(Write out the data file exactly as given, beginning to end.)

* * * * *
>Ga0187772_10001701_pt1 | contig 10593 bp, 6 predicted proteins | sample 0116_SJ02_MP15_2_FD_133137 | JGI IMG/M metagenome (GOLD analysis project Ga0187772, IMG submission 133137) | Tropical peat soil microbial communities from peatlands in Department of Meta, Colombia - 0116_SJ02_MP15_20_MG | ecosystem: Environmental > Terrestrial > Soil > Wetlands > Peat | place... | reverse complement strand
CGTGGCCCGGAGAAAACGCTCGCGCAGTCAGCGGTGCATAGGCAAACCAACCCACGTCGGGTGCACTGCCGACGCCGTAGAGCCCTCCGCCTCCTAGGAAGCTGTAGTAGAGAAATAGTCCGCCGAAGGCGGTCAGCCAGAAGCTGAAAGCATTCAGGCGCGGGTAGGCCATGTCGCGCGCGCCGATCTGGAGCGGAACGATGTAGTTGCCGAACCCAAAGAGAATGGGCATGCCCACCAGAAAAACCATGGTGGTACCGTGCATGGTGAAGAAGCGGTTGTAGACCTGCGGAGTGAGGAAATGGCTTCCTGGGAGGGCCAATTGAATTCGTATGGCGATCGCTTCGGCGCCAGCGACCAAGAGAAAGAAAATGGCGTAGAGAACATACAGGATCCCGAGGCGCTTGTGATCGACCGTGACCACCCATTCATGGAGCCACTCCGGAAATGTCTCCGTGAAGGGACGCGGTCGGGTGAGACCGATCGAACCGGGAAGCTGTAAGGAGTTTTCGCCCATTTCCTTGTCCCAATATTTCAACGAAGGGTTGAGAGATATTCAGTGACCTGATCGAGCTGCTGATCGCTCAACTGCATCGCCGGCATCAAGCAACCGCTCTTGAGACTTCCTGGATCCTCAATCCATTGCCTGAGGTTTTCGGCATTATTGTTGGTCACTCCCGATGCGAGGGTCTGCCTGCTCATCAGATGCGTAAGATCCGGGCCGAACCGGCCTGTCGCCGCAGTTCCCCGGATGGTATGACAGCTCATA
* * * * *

>Ga0187772_10001701_pt1 | contig 10593 bp, 6 predicted proteins | sample 0116_SJ02_MP15_2_FD_133137 | JGI IMG/M metagenome (GOLD analysis project Ga0187772, IMG submission 133137) | Tropical peat soil microbial communities from peatlands in Department of Meta, Colombia - 0116_SJ02_MP15_20_MG | ecosystem: Environmental > Terrestrial > Soil > Wetlands > Peat | place... | reverse complement strand
CGTGGCCCGGAGAAAACGCTCGCGCAGTCAGCGGTGCATAGGCAAACCAACCCACGTCGGGTGCACTGCCGACGCCGTAGAGCCCTCCGCCTCCTAGGAAGCTGTAGTAGAGAAATAGTCCGCCGAAGGCGGTCAGCCAGAAGCTGAAAGCATTCAGGCGCGGGTAGGCCATGTCGCGCGCGCCGATCTGGAGCGGAACGATGTAGTTGCCGAACCCAAAGAGAATGGGCATGCCCACCAGAAAAACCATGGTGGTACCGTGCATGGTGAAGAAGCGGTTGTAGACCTGCGGAGTGAGGAAATGGCTTCCTGGGAGGGCCAATTGAATTCGTATGGCGATCGCTTCGGCGCCAGCGACCAAGAGAAAGAAAATGGCGTAGAGAACATACAGGATCCCGAGGCGCTTGTGATCGACCGTGACCACCCATTCATGGAGCCACTCCGGAAATGTCTCCGTGAAGGGACGCGGTCGGGTGAGACCGATCGAACCGGGAAGCTGTAAGGAGTTTTCGCCCATTTCCTTGTCCCAATATTTCAACGAAGGGTTGAGAGATATTCAGTGACCTGATCGAGCTGCTGATCGCTCAACTGCATCGCCGGCATCAAGCAACCGCTCTTGAGACTTCCTGGATCCTCAATCCATTGCCTGAGGTTTTCGGCATTATTGTTGGTCACTCCCGATGCGAGGGTCTGCCTGCTCATCAGATGCGTAAGATCCGGGCCGAACCGGCCTGTCGCCGCAGTTCCCCGGATGGTATGACAGCTCATA